Whether you’re dating someone with an anxious attachment, or you yourself identify with this profile, know that your situation is far from hopeless. At PIVOT’s state-of-the-art Glass House retreat, you can acquire all the tools you need to overcome insecure attachments. We truly help you to understand yourself better, We also recognize that people with anxious attachment often need support to cope with avoidance and ambivalence as well. Often anxious attachment attracts avoidant or ambivalent attachment. When you learn how to understand and care for your own responses, you can begin to approach your romantic relationships in a healthy way.

We’ll help you look at your attachment style by taking a sincere and honest look at your own personal history and your current patterns. Our experts will be there to assist you in regaining your self esteem and changing the way your future looks. Every session takes place under the watchful eyes of our experienced personal coaches, so you can rest assured that you’ll have the guidance and support you need every step of the way. 

If a retreat setting sounds like too much for you, we can custom build a personal intensive just for you, or we can break it down into bite-sized pieces during weekly coaching sessions. 

Give us a call today and embrace the brighter tomorrow you deserve.

What Is Attachment: How Human Behavior Forms

“Attachment” is a term meant to describe the way that we connect with each other in the context of emotional safety and trust. When Attachment Theory was developed (Bowlby and Ainsworth), the concept was given that early in life, the way a child’s needs are met (or not) impacts the way that they will experience relational security throughout their lives.

If we think about it, attachment isn’t just an abstract emotional theory – it’s a survival need. Evolutionarily speaking, a helpless infant’s chances of survival go way up if it is securely attached to a primary caregiver. Likewise, an adult’s chances of survival go way up if they are able to attach and integrate securely into the tribe. We are hardwired to connect with others and to create interpersonal safety. .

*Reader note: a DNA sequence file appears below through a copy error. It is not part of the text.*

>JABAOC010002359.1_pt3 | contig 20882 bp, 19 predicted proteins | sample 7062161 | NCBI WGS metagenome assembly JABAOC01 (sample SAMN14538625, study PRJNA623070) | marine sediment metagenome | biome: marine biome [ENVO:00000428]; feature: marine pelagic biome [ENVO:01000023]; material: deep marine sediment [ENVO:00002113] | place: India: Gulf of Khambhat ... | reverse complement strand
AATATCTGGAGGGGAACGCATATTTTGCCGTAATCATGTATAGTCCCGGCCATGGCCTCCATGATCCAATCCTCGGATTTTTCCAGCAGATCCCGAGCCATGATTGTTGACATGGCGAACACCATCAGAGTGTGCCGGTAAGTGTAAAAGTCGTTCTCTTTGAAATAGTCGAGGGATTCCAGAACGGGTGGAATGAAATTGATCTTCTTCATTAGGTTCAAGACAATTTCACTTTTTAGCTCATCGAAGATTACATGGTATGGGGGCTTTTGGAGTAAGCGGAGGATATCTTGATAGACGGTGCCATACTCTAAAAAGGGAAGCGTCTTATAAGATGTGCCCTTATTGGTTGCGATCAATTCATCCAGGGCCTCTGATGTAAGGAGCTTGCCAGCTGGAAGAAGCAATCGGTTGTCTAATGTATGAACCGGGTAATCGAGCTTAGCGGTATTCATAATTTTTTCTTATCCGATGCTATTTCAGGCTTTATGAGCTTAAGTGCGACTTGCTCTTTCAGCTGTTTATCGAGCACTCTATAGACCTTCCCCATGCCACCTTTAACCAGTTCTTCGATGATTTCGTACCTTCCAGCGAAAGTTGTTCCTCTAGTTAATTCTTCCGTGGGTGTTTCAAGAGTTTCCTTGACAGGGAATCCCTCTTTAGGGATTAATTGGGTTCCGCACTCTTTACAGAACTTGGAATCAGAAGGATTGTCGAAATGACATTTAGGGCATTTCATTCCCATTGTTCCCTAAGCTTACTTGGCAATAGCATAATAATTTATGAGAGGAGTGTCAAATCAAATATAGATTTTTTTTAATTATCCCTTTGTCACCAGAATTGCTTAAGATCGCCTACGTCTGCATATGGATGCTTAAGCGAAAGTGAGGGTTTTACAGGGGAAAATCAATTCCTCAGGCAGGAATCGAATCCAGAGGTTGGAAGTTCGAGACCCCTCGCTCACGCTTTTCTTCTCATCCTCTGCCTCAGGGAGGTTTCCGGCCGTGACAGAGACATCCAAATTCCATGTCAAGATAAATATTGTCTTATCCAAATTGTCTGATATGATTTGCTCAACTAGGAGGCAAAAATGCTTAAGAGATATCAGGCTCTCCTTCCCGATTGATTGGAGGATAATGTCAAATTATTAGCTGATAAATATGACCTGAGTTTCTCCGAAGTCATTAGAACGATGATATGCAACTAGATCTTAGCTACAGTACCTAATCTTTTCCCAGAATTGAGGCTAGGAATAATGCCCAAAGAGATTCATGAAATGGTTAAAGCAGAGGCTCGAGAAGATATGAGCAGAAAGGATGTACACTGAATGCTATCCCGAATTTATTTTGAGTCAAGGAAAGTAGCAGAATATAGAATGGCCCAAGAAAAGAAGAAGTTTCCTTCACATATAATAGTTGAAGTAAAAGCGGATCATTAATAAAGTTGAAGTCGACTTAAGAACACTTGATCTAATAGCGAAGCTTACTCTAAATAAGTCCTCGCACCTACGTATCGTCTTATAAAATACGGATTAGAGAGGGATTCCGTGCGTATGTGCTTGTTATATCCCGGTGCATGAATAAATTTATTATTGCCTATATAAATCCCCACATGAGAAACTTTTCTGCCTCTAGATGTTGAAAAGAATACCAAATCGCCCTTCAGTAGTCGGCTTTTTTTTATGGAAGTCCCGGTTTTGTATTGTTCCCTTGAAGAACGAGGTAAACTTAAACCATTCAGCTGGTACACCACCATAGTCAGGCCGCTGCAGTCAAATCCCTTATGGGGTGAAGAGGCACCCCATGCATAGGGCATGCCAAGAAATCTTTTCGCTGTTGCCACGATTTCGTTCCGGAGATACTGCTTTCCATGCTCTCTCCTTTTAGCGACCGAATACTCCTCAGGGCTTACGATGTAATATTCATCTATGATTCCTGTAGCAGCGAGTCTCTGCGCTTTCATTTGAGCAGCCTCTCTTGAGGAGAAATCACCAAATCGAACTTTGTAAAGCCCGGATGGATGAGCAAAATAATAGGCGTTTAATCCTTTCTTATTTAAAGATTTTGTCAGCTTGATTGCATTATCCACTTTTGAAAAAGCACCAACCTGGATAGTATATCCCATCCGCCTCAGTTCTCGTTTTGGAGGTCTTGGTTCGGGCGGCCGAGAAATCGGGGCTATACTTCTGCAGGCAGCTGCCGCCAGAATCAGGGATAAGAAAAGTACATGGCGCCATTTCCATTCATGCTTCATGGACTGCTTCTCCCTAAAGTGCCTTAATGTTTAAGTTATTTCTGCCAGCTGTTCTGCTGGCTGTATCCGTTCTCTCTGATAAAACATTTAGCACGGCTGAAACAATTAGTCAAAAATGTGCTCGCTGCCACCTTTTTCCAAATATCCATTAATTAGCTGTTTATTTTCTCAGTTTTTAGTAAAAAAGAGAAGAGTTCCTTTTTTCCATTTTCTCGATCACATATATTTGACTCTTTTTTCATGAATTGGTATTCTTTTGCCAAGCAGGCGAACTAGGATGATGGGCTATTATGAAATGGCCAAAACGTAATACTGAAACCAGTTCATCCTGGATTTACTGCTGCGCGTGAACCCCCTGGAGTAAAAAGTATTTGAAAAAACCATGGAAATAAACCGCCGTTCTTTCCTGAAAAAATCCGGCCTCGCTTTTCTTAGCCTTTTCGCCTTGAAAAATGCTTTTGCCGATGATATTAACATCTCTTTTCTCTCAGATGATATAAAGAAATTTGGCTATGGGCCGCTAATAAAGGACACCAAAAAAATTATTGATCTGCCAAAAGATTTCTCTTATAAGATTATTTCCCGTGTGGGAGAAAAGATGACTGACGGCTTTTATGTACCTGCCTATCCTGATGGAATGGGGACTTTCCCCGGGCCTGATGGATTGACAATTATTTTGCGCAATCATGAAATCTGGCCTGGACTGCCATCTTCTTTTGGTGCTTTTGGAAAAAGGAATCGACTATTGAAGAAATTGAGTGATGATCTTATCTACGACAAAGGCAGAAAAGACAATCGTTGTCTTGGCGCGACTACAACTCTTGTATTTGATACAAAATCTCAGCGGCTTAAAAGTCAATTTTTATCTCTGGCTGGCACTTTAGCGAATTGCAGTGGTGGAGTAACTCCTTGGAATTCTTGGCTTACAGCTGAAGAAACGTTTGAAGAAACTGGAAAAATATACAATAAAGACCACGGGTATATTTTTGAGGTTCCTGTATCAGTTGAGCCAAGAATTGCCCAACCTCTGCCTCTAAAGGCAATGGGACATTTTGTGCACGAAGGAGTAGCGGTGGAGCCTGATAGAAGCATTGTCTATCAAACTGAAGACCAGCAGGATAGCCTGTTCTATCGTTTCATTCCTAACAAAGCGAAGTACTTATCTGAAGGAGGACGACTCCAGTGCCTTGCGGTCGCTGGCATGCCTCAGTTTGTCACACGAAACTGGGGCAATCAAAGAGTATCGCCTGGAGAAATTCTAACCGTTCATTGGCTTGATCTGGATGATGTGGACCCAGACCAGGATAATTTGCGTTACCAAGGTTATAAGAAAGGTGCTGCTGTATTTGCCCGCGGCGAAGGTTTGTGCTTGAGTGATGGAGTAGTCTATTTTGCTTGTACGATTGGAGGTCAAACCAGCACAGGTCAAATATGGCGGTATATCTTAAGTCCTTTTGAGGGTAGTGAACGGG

Secure attachment looks like feeling acknowledged, understood and valued in a relationship. There is an ability to communicate with safety and the people involved help each other’s (and their own) emotional needs to be met.

Not all attachment looks emotionally secure, however. Based on considerations like what you experienced in childhood, relational trauma, grief and loss, or other factors, you may attach in a way that feels anxious, avoidant or ambivalent. These styles of attachment can affect the quality of your relationships and leave you and your partner feeling anything from obsessive to resistant to confused to stuck.  

Throughout our lives we interact with people and create attachments in our relationships. Sometimes we have different styles of attaching with different kinds of people. Each relationship domain may have different attachment energy based on how you show up with that person. For example, you may have anxious attachment  to your employer because, even though you have a comfortable relationship, there is a hunger to please them, a persistent worry that they may not approve of you, and pre-existing financial fears. You may have a bit of avoidant attachment with a family member that is hyper critical of your life choices. And in the middle of all of this, you may have secure attachment with your primary partner. 

When we understand the nuances of the four primary attachment styles, we can really get to the heart of our patterns and our relational behavior. We can begin to make sense of why we do the things we do, and where those relational traits come from. 

As we navigate through our day to day life, we form relationships at virtually every step of the way. Some of those interactions end up being close relationships that drive us to form deeper, more meaningful emotional connections. 

Some of these connections develop a closeness that makes us feel acknowledged, understood, and loved for who we are. In other words, we  form a close attachment. It is a fundamental aspect of human behavior that shapes the way we form connections and interact with others. 

However, not all styles of attaching are the same, although they do share a common denominator. Each significantly influences how we perceive ourselves and others, impacting our emotional well-being and the quality of our current and future relationships. 

For this reason, it is essential to familiarize ourselves with different attachment styles, including the secure attachment, the avoidant attachment, the ambivalent attachment, as well as the anxious attachment. All of these attachment styles provide us with a framework to better comprehend the complex nature of human behavior, especially in the romantic relationship domain.